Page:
The Complete David Bowie (Revised and Updated 2016 Edition) by Nicholas Pegg | Publisher: Titan Books
It’s been almost a year since the world lost David Bowie, and Nicholas Pegg’s The Complete David Bowie, expanded and rereleased in 2016 in its Seventh Edition, is still considered the most definitive and exhaustive trove of Bowie information available. Updated to a daunting 800 pages, this first third of the encyclopedia is broken down alphabetically by song; the remaining chapters on albums, live performances, and visuals are all organized chronologically. And just in case you can’t quite remember what album was released during the Bowie exhibit at the Victoria & Albert Museum in London (answer: The Next Day) the timeline at the back of the book cross-references recording releases, stage, and TV/Film appearances by year, month, and date.
These facts, painstakingly organized but seemingly dry, aren’t what makes the book. They’re just the punctuation to the unending pages of insight and understanding of the mind of the artist. Each entry in the A to Z song listing includes the inspiration of the music and the technical details of the instrumentals (if you read the Forward, which you always should, these musical details make far more sense in the context of what Bowie considered the most important). Most are woven together, story-like, with short anecdotes.
Every song is listed, even the B-sides and the unrecorded and probably even what he sang in the shower. It periodically feels like overkill to have to flip through the songs of his high school cover band, but it more than makes up for it when you get to the meat of the most Bowie-esque entries. The most commercially popular songs receive the longest treatment: Heroes gets almost four full pages, and that length allows the story to move beyond backing tracks and rigged mics into David’s “ongoing marital traumas” and revolving addictions that partly fueled the lyrics.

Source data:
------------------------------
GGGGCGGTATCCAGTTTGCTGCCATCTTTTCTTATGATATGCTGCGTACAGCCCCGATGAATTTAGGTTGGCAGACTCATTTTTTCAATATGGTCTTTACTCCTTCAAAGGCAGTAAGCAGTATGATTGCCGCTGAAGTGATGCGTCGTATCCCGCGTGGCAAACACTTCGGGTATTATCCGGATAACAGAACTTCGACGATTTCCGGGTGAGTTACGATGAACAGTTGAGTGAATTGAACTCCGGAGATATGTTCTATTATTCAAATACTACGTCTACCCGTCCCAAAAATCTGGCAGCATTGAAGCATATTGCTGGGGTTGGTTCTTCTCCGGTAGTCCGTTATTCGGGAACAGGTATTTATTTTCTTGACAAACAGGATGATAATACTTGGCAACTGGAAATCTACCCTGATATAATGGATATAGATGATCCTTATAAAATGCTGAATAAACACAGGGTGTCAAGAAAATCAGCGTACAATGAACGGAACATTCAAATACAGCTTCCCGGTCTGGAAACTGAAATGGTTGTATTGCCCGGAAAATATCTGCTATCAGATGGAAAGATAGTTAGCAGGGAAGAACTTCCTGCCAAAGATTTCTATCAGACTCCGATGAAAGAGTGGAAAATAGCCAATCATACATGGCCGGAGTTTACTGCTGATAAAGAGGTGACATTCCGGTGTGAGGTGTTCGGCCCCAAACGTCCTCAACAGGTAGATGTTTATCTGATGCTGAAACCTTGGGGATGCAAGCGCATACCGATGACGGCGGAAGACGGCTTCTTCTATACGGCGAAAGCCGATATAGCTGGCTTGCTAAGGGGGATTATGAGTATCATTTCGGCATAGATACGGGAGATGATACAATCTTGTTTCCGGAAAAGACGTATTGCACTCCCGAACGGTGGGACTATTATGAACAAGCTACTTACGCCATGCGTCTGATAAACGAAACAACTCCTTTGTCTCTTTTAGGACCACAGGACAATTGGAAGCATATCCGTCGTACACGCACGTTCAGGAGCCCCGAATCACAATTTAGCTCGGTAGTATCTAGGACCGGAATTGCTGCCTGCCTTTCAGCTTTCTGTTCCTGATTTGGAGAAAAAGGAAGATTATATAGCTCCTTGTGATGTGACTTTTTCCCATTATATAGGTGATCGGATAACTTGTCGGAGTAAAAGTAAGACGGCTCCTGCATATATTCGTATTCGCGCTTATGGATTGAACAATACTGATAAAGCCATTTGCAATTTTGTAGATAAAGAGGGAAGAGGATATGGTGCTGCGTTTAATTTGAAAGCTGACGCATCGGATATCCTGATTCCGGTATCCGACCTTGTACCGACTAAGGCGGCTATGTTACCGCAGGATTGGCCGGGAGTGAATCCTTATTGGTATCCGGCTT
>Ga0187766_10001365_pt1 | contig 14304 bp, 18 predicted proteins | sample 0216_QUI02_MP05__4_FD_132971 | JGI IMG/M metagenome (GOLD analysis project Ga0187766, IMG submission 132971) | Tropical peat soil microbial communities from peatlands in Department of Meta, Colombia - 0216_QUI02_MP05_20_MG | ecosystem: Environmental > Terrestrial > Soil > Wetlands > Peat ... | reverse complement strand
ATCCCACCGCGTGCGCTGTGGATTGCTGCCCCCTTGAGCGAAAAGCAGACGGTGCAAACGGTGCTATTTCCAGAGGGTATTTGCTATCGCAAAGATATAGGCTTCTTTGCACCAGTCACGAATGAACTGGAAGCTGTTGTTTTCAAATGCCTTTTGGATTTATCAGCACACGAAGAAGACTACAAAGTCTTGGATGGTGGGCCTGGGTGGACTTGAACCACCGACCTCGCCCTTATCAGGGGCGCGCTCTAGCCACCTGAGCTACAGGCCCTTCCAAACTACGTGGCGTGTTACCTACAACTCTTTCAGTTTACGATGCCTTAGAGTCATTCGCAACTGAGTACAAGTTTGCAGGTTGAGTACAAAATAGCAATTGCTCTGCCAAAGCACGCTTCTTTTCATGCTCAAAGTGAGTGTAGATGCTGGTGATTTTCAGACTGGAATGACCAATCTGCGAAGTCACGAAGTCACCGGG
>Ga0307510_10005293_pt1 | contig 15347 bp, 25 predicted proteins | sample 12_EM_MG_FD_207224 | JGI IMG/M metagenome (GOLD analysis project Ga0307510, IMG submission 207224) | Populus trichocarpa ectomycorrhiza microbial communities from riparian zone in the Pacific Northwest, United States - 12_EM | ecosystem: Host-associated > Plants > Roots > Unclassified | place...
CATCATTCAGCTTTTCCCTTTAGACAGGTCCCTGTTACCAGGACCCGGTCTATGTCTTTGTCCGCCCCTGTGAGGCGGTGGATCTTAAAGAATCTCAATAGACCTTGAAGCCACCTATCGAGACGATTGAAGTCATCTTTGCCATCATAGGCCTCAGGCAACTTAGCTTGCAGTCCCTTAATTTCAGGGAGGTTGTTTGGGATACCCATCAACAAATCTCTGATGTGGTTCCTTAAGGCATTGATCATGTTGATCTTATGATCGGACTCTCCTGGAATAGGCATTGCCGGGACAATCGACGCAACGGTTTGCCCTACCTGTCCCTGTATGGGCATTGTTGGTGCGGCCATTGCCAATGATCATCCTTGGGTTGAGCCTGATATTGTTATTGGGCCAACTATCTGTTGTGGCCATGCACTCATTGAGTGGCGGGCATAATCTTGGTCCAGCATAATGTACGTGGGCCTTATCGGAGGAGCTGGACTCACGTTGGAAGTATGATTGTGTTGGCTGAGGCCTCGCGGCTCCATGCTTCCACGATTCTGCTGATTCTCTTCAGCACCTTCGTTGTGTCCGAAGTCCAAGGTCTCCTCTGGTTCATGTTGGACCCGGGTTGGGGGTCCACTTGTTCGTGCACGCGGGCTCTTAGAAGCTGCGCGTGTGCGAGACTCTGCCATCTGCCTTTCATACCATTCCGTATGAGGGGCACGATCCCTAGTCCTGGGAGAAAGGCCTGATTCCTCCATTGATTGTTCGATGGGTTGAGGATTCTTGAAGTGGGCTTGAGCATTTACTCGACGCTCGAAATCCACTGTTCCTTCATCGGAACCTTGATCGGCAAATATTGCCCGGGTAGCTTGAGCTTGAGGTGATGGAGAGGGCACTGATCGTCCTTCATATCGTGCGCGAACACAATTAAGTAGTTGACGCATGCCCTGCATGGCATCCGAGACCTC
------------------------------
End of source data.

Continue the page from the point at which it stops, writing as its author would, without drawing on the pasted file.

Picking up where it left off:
Where the majority of The Songs from A to Z focus on the sound production, The Albums delves into the history and events and music-insider politics of how each album, one by one, came into existence. The story of The Rise and Fall of Ziggy Stardust and The Spiders from Mars, the genesis of Bowie’s persona albums and the tenable roots of glam rock, is every bit as glitter-covered-spaceman-bonkers as you would believe it to be, while the pages on Blackstar, released just two days before his death, somehow manage to be hopeful and exciting even though you know how the story is about to end.
But the music itself was only ever one half of Bowie. The chapters on his visuals— Live Performances and Stage & Screen— are incredibly evocative and paint a lush picture of every flamboyant sequin and set list and overhead light that ever traveled on tour. It physically hurts me that I’ll never get to see Bowie on stage, so picking up a reference book and being transported to each tour, being backstage and onstage and in the audience for each show will be as close as I ever get. The only thing that could have been more satisfying would have been images, because who doesn’t love pictures of Bowie through the ages? But the credit goes to Pegg for writing in such vivid, jarring detail that you don’t even realize they’re lacking. His movie career and painting aspirations aren’t described quite so intensely, but instead provide background insight and color commentary to supplement any good Google image search.
There’s no right way to read the book: start with your favorite song and fall down a Bowie worm-hole, or read up on an album and then go through the track list stories one by one. It’s dense, and while the entries read like a wild collection of short stories, reading it cover to cover makes for a surprisingly intimate glimpse into how and why David Robert Jones became David Bowie. Consider it your bible on all the Bowie you never knew you never knew.